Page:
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them cried bitterly. As this distress was more than the grapnel was worth, I could not think of detain. ing them longer, and called their canoes alongside. I told them they were at liberty to go, and made each of them a present of a hatchet, a saw, with some knives, gimblets, and nails. This unexpected present, and the sudden change in their situation, affected them not less with joy than they had before been with apprehension. They were unbounded in their acknowledgments; and I have little doubt but that we parted better friends than if the affair had never happened."
From this island the ship stood to the northward all night, with light winds; and on the next day, the 27th, at noon, they were between the islands Tofoa and Kotoo.
“ Thus far,” says Bligh, “the voyage had advanced in a course of uninterrupted prosperity, and had been attended with many circumstances equally pleasing and satisfactory. A very different scene was now to be experienced. A conspiracy had been formed, which was to render all our past labour productive only of extreme misery and distress. The means had been concerted and prepared with so much secrecy and circumspection, that no one circum stance appeared to occasion the smallest suspicion of the impending calamity, the result of an act of piracy the most consummate and atrocious that was probably ever committed.”
How far Bligh was justified in ascribing the calamity to a conspiracy will be seen hereafter. The following chapter will detail the facts of the mutinous proceedings as stated by the lieutenant, in his own words.
" That, Captain Bligh, that is the thing ; I am in hell !-1 am in bell!"
“ Horror and doubt distract
“ In the morning of the 28th April, the northwesternmost of the Friendly Islands, called Tofoa, bearing north-east, I was steering to the westward, with a ship in most perfect order, all my plants in a most flourishing condition, all my men and officers in good health, and, in short, every thing to flatter and ensure my most sanguine expectations. On leaving the deck I gave directions for the course to be steered during the night. The master had the first watch, the gunner the middle watch, and Mr. Christian the morning watch. This was the turn of duty for the night.
“ Just before sun-rising on Tuesday the 28th, while I was yet asleep, Mr. Christian, officer of the watch, Charles Churchill, ship’s_corporal, John Mills, gunner's mate, and Thomas Burkitt, seaman, came into my cabin, and seizing me, tied my hands with a cord behind my back, threatening me with instant death if I spoke or made the least noise. I called, how. ever, as loud as I could, in hopes of assistance; but they had already secured the officers who were not of their party, by placing sentinels at their doors.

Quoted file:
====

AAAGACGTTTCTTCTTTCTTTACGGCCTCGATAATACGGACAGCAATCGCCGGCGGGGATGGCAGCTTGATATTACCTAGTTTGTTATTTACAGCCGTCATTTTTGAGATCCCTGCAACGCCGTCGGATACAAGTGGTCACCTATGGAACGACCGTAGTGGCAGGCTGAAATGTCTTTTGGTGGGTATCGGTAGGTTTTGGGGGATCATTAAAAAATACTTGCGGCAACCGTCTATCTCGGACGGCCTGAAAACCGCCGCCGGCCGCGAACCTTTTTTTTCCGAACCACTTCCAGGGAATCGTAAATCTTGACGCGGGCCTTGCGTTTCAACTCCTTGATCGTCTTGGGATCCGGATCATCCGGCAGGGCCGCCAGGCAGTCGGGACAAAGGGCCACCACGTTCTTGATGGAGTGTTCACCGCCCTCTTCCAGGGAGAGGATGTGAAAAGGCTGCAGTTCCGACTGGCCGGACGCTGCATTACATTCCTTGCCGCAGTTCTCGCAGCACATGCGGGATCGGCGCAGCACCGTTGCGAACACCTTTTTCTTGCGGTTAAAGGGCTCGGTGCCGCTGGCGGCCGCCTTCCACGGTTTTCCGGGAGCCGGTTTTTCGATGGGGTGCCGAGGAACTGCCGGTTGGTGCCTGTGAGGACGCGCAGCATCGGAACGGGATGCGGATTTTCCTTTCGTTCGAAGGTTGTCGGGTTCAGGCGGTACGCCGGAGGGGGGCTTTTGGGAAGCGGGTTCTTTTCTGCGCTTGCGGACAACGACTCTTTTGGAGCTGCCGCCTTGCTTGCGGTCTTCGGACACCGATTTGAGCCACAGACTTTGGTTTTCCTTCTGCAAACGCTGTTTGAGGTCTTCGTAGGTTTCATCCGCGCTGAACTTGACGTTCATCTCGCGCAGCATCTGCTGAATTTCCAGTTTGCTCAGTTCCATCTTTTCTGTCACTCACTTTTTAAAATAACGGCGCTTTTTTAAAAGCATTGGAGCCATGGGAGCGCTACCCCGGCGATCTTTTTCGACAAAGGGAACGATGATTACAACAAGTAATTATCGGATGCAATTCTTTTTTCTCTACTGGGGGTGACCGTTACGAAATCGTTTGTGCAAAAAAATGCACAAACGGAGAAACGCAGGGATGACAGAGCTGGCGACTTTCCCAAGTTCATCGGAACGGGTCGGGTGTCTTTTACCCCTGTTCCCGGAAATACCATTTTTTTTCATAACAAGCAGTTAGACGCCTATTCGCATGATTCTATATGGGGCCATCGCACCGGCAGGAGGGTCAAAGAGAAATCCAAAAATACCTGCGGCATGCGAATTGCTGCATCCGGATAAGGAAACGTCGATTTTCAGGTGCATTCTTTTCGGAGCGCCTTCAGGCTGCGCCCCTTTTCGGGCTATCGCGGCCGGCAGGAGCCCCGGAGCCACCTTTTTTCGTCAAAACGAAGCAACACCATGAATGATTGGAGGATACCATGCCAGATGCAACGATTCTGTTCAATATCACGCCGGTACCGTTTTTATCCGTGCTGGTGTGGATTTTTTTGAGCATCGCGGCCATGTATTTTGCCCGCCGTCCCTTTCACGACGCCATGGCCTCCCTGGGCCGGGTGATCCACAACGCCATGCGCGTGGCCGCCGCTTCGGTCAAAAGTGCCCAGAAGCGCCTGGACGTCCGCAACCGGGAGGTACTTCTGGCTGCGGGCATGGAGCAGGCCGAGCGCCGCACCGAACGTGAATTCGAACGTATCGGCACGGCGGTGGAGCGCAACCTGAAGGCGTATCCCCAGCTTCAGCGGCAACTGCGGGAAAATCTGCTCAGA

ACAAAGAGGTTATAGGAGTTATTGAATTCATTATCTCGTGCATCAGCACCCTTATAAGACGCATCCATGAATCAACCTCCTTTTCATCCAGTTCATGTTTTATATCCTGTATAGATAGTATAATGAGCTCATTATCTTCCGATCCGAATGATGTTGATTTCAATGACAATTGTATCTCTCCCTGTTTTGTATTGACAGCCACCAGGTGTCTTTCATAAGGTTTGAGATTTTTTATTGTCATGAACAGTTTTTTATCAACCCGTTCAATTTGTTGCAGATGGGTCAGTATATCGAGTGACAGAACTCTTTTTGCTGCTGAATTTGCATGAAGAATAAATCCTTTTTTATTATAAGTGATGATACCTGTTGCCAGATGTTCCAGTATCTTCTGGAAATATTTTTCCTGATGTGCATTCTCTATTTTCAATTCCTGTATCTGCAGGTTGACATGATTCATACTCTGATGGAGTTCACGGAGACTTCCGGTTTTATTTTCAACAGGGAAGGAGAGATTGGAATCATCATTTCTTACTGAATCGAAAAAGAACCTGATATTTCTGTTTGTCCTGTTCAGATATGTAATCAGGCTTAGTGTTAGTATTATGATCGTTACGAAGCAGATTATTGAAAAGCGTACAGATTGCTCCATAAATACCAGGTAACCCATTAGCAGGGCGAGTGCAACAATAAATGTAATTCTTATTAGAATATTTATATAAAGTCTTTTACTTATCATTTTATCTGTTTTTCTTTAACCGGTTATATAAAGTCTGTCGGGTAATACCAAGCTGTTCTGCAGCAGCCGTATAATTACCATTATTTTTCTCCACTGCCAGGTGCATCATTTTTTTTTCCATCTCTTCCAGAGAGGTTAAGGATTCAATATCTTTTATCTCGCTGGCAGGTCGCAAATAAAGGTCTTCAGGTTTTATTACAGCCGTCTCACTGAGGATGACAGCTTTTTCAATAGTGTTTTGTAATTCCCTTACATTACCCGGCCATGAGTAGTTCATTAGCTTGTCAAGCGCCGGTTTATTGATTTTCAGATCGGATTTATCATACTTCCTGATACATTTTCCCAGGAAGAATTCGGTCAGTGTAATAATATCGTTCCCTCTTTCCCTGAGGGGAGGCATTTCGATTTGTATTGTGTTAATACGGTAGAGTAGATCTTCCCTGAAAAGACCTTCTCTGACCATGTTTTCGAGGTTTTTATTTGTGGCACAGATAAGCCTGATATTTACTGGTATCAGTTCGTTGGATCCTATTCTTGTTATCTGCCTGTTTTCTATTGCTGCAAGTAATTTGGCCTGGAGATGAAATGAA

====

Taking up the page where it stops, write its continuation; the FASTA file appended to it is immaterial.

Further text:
There were three men at my cabin-door, besides the four within; Christian had only a cutlass in his hand, the others had muskets and bayonets. I was hauled out of bed, and forced on deck in my shirt, suffering great pain from the tightness with which they had tied my hands* [behind my back, held by Fletcher Christian, and Charles Churchill, with a bayonet at my breast, and two men, Alexander Smith and Thomas Burkitt, behind me, with loaded muskets cocked and bayonets fixed.] I demanded the reason of such violence, but received no other answer than abuse for not holding my tongue. The master, the gunner, Mr. Elphinstone the master's mate, and Nelson were kept confined below; and the fore-hatchway was guarded by sentinels. The boatswain and carpenter, and also Mr. Samuel the clerk, were allowed to come upon deck, where they saw me standing abast the mizenmast, with my hands tied behind my back, under a guard, with Christian at their head. The boatswain was ordered to hoist the launch out, with a threat, if he did not do it instantly, to take care of himself.
“When the boat was out, Mr. Hayward and Mr. Hallet, two of the midshipmen, and Mr. Samuel, were ordered into it. I demanded what their intention was in giving this order, and endeavoured to persuade the people near me not to persist in such acts of violence; but it was to no effect— Hold your tongue, sir, or you are dead this instant, was constantly repeated to me.